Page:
Home Jazz INTERVIEW: Jazz pianist Matthew Whitaker to celebrate “Connections” at Harlem Stage

INTERVIEW: Jazz pianist Matthew Whitaker to celebrate “Connections” at Harlem Stage

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Photo: Matthew Whitaker will perform a sold-out concert at Harlem Stage. Photo courtesy of Jacob Blickenstaff / Provided by Shore Fire Media with permission.


Matthew Whitaker quickly became a sought-after jazz musician, a pianist who played his instrument with great mastery and breathtaking beauty. At 20, he has a long career ahead of him, and he’s already proven himself on stages around the world. On Saturday September 25, he will perform songs from his new album, Connections, in a theater close to his heart: Harlem Stage, part of his Uptown Nights series.

The pianist named the album Connections because it is a testament to the deep relationships he has had with many musicians and collaborators over the years. These 16 songs offer Whitaker a chance to showcase those friendships and highlight the bonds that can be found between people around the world, even in a time of great isolation and great hardship.

“This will be my CD release night on the 25th,” Whitaker said in a recent Zoom interview. “I am really excited for this performance. I have been going to New York since I was little. … New York has truly been a home from home. I am really excited and ready. The whole group will be there. We are going to have a good time.

The press notes describe Connections like Whitaker’s most personal recording. He was born blind 20 years ago in Hackensack, New Jersey, and finally found music at the age of 3. Since then he has fallen in love with this art form, learning from the greats and putting his own twist on original compositions. Connections displays this personal and professional growth.

Connections is really an album that focuses on the relationships or connections that I have with other artists and their relationships or connections with me musically and spiritually, ”he said. “Me and Derrick Hodge, the producer, decided to choose musicians that I have worked with over the years and many great friends of mine. Yes, there are a lot of original tunes and arrangements. It’s really cool. … Some songs were made before the pandemic, but a lot of them were made during the pandemic. “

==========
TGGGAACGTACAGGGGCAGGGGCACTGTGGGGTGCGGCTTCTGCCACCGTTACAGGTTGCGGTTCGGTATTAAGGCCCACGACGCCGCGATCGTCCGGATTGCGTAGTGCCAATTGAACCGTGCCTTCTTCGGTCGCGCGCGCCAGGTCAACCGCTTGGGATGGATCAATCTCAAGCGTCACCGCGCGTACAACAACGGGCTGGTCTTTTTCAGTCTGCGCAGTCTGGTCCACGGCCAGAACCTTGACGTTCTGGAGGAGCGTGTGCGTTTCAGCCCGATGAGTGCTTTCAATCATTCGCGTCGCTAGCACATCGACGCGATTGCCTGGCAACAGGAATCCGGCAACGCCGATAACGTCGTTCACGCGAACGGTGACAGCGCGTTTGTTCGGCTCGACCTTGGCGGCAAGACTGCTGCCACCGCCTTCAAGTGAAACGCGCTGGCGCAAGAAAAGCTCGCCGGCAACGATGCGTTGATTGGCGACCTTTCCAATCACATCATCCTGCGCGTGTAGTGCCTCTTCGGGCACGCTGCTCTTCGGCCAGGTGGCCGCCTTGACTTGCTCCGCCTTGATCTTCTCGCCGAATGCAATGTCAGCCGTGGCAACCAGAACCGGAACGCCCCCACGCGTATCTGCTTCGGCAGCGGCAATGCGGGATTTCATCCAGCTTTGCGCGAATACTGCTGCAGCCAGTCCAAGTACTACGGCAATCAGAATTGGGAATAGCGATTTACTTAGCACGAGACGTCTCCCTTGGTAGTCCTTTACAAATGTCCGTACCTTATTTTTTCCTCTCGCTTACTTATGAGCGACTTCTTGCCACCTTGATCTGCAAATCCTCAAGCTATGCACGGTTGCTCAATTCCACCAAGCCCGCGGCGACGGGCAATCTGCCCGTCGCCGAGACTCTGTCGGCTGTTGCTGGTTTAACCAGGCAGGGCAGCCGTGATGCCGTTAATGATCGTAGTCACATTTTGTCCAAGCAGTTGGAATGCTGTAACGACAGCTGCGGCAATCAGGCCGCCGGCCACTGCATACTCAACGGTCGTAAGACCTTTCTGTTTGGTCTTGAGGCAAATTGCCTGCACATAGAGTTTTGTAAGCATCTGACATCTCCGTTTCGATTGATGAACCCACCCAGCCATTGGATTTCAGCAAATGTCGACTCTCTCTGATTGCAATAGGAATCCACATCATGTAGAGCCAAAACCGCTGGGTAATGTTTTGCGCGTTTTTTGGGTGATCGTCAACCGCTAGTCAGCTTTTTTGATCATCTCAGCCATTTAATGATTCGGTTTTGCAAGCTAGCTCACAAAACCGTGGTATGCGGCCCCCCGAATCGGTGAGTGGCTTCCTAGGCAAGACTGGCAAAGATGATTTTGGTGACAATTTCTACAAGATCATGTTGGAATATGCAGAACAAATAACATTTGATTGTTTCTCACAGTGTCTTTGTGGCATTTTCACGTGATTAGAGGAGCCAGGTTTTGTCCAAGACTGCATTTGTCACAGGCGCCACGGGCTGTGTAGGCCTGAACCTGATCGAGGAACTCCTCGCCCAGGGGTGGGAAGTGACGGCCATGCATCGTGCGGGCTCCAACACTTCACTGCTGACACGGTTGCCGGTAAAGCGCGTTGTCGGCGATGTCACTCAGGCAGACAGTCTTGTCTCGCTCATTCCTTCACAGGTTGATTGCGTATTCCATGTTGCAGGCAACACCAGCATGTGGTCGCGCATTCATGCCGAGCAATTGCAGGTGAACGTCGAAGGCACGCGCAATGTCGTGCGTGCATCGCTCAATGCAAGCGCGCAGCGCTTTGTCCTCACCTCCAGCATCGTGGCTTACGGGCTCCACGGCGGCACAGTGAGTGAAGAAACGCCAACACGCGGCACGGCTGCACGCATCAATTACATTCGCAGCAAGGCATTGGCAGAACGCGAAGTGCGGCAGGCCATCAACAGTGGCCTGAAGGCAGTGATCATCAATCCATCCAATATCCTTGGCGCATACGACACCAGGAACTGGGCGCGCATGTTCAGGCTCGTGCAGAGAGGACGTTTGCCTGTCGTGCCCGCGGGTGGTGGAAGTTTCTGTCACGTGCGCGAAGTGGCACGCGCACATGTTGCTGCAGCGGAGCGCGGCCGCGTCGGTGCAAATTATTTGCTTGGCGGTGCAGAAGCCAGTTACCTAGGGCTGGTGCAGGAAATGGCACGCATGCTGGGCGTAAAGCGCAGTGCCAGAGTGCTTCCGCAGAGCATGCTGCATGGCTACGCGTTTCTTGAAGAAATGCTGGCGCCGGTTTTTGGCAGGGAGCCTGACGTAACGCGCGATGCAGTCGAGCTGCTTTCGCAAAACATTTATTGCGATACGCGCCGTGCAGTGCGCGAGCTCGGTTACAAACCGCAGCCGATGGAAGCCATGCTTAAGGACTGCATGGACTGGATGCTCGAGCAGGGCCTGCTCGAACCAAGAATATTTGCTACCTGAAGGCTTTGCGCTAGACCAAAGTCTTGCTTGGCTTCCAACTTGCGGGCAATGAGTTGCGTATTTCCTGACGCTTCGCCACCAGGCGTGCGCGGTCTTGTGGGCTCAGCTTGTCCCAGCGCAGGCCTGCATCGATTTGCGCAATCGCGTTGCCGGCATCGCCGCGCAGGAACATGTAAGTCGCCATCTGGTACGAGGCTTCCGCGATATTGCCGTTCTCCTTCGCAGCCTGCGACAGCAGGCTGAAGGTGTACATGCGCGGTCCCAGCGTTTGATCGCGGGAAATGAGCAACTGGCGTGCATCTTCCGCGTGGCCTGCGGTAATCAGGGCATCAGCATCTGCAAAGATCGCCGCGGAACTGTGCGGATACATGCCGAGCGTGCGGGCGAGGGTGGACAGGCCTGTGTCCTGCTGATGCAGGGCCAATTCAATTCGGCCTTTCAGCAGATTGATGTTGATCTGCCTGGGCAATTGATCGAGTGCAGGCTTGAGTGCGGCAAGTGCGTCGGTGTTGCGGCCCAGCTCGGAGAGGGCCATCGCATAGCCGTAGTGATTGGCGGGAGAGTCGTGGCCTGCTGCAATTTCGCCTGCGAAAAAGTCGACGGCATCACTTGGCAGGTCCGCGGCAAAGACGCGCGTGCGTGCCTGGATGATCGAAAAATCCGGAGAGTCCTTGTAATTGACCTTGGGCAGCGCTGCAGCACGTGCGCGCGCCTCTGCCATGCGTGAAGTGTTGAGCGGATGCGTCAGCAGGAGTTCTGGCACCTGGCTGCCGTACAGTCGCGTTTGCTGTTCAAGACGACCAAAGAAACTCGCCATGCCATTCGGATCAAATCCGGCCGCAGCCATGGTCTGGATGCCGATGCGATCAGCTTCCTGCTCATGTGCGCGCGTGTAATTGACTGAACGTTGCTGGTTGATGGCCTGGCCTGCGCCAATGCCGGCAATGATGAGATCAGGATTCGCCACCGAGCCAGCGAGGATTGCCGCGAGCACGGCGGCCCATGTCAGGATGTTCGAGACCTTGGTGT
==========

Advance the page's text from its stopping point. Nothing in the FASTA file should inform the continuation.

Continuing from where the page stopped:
Listeners can listen to songs with titles like “A New Day” and “It Will Be Okay”, as well as classic tunes such as “Don’t Get Around Much Anymore” by Duke Ellington and “Lately” by Stevie Wonder. His guest collaborators include Jon Batiste, Regina Carter, Alvester Garnett and Steve Oquendo, in addition to the proven band members who have been by his side.

The past two years have been difficult for everyone, especially those in the live performance industry. For the most part, Whitaker has been away from his fans for many months, and he can’t wait to get back to them at that weekend concert in Harlem.

“I love the interaction between artist and audience, so not having that was a bit different getting used to,” Whitaker said. “But I’m grateful that I was able to play virtually again. Even during the pandemic, I had a few shows towards the end of the year where there were audiences. It was really cool to play.

Whitaker said he had the gift of music and had felt that way for a long time. At the age of 3, her first foray into appreciating the art form was through nursery rhymes. He would learn these tunes himself and impressed his family so much that finally his grandfather bought him a keyboard. At the age of 5 he began to train with the classical piano, and today he still works with the same teacher from those first lessons 15 years ago. Its instrumentation extends even beyond the piano and now includes the Hammond organ, Fender Rhodes and synthesizer.

Jazz, a major influence in his life, arrived at age 7. [jazz] because it allows you to be yourself, ”he said. “You don’t have to worry about playing everything exactly as it’s written, whereas in other styles you have to play everything exactly as it’s recorded or written on a piece of paper. But with jazz, you can be yourself and flow.

After learning jazz – and immersing yourself in the music of greats like Art Tatum, Jimmy Smith, Mulgrew Miller, Herbie Hancock and Chick Corea – Whitaker began to branch out again.

“I like to take other people’s ideas and put them in my own style,” he said. “When I was 5 years old, I went to [Filomen M. D’Agostino Greenberg Music School]. … When I was about 7 or 8, I went to Harlem School of the Arts, and when I was 9, I went to the Apollo Theater. … Each of these places was in Harlem, and back to the Harlem scene, it’s great to be back.

By John Soltes / Editor / [email protected]

Matthew Whitaker’s new album is called Connections. He will perform on Saturday, September 25 as part of the Uptown Nights series at Harlem Stage. Click here for more information. Tickets are sold out.